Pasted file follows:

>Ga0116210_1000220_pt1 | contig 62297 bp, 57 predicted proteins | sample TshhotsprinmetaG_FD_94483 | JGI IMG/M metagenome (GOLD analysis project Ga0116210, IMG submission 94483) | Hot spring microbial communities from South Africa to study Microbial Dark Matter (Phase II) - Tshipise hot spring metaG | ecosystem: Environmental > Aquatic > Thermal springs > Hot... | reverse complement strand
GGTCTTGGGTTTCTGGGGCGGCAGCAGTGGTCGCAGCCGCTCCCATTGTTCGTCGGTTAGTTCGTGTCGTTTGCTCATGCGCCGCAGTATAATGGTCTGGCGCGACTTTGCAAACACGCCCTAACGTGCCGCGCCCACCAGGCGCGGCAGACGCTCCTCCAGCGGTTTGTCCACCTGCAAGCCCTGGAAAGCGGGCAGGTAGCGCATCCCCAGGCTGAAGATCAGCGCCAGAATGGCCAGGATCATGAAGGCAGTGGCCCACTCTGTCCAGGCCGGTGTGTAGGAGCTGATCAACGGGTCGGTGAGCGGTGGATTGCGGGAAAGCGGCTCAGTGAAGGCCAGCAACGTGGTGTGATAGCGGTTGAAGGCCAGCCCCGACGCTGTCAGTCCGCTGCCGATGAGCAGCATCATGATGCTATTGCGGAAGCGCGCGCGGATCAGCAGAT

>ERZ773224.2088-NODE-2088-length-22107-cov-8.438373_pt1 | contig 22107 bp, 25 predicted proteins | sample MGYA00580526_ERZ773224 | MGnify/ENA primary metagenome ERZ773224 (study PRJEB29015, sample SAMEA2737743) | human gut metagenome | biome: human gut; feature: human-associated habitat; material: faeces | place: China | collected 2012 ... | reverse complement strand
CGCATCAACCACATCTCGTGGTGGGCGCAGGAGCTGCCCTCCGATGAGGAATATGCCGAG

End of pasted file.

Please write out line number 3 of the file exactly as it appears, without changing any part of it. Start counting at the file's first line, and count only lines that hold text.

>ERZ773224.2088-NODE-2088-length-22107-cov-8.438373_pt1 | contig 22107 bp, 25 predicted proteins | sample MGYA00580526_ERZ773224 | MGnify/ENA primary metagenome ERZ773224 (study PRJEB29015, sample SAMEA2737743) | human gut metagenome | biome: human gut; feature: human-associated habitat; material: faeces | place: China | collected 2012 ... | reverse complement strand